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Showing items 1 through 9 of 11.
  1. Library Resource
    Institutional & promotional materials
    December, 2015
    Cambodia, Thailand

    Chongjom border is a contested area which reflects power-related relationship between center and its marginal space. From deserted borderland in the buffer zone during Khmer Rouge period, Chongjom becomes an emerging 4th ranking of cross-border trading between Thailand and Cambodia, where value of exporting goods have been increased up to 224.05 % in 2013. The politics of changes in land use and property relations change lead to widen of land grabbing in the area.

  2. Library Resource
    January, 2017
    Mozambique

    This latest discussion document explores the plan by The Navigator Company to develop a new pulp mill in Mozambique. The Portuguese company, operating as Portucel Mozambique and with funding from the World Bank’s International Finance Corporation, is acquiring huge areas of land for establishing eucalyptus tree plantations to supply the mill.

  3. Library Resource
    Institutional & promotional materials
    December, 2015
    Laos

    The Lao Land and Forest Allocation Policy (LFAP) was intended to provide clearer property rights for swidden farmers living in mountainous areas. These lands are legally defined as “State” forests but are under various forms of customary tenure. The policy involves demarcating village territorial boundaries, ecological zoning of lands within village territories, and finally allocating a limited number of individual land parcels to specific households for farming.

  4. Library Resource
    Journal Articles & Books
    December, 2012
    Global

    Across the world, ‘green grabbing’ – the appropriation of land and resources for environmental ends – is an emerging process of deep and growing significance. The vigorous debate on ‘land grabbing’ already highlights instances where ‘green’ credentials are called upon to justify appropriations of land for food or fuel – as where large tracts of land are acquired not just for ‘more efficient farming’ or ‘food security’, but also to ‘alleviate pressure on forests’.

  5. Library Resource
    Journal Articles & Books
    December, 2012
    Cambodia

    Most of the land reforms of recent decades have followed an approach of “formalization and capitalization” of individual land titles (de Soto 2000). However, within the privatization agenda, benefits of unimproved land (such as land rents and value capture) are reaped privately by well-organized actors, whereas the costs of valorization (e.g., infrastructure) or opportunity costs of land use changes are shifted onto poorly organized groups. Consequences of capitalization and formalization include rent seeking and land grabbing.

  6. Library Resource
    Reports & Research
    December, 2011
    Cambodia, Vietnam

    This publication is the product of a multi-year cluster analytical and advisory work on social and land conflict management of the World Bank office in Hanoi, which aimed to assist Ministry of Natural Resources and Environment (MoNRE) to improve the land acquisition and conversion process to achieve more sustainable development during the current rapid urbanization and industrialization process.

  7. Library Resource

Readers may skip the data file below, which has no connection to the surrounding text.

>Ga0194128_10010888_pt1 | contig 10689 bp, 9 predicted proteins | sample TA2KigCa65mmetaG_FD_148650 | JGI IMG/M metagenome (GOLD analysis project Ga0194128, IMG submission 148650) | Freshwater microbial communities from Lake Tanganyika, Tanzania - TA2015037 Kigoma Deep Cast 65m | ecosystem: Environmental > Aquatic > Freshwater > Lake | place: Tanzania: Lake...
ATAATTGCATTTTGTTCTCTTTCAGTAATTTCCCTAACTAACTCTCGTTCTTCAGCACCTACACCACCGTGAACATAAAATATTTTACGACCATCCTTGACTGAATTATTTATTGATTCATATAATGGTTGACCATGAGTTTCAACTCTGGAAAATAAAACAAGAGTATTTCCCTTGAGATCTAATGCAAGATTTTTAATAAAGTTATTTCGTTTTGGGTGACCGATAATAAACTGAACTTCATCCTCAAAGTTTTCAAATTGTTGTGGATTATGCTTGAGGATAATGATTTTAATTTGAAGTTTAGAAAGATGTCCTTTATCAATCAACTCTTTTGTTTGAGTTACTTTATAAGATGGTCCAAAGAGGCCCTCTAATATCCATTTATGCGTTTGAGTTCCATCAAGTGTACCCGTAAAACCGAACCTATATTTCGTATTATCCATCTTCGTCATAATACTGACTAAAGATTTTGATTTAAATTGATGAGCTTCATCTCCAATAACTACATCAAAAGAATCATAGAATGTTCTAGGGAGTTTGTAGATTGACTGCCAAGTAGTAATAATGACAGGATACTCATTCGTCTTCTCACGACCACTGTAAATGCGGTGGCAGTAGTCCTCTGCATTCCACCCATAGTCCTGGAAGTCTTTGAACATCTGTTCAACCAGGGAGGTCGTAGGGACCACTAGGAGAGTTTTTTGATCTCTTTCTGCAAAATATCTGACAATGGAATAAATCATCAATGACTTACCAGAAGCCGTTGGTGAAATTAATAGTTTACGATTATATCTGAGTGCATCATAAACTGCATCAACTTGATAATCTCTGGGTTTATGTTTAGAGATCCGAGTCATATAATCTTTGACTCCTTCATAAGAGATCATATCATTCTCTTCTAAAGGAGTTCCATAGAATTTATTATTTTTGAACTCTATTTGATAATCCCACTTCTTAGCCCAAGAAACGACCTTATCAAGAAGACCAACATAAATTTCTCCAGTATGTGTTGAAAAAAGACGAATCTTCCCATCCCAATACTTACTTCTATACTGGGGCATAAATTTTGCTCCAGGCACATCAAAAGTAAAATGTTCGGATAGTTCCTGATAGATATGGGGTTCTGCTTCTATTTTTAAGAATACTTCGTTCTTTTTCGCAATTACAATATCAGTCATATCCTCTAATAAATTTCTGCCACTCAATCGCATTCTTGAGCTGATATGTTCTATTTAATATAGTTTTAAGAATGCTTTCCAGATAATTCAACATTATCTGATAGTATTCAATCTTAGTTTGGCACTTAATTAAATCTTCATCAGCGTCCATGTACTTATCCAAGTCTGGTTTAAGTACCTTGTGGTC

Reports & Research
    December, 2011
    Cambodia, Laos, Myanmar, Thailand, Vietnam

    ABSTRACTED FROM THE SUMMARY: Land-grabbing is occurring at a significant extent and pace in Southeast Asia; some of the characteristics of this land grab differ from those in regions such as Africa. At a glance, Europe is not a high profile, major driver of land-grabbing in this region, but a closer examination reveals that it nonetheless is playing a significant role. This influence is both direct and indirect, through European corporate sector and public policies, as well as through multilateral agencies within which EU states are members.

  8. Library Resource
    Journal Articles & Books
    December, 2011
    Laos

    In recent years the Lao government has provided many foreign investors with large-scale economic land concessions to develop plantations. These concessions have resulted in significant alterations of landscapes and ecological processes, greatly reduced local access to resources through enclosing common areas, and ultimately leading to massive changes in the livelihoods of large numbers of mainly indigenous peoples living near these concessions.

  9. Library Resource
    Reports & Research
    December, 2012
    Global

    Land deals are frequently agreed in secret between governments and investors. This lack of transparency in the allocation of land fosters an environment where elite capture of natural assets becomes the norm, where human rights are routinely abused with impunity, where environmental destruction is ignored and where investment incentives are stacked against companies willing to adhere to ethical and legal principles.

  10. Library Resource
    Reports & Research
    December, 2014
    Vietnam

    The Government of Vietnam has identified the conversion of forests to plantations of industrial crops such as rubber as one of the five drivers of deforestation and degradation in the country. Presently, Vietnam is actively participating in various international initiatives such as the Reducing Emissions from Deforestation and Forest Degradation (REDD+) and Forest Law Enforcement, Governance, and Trade (FLEGT) programmes.

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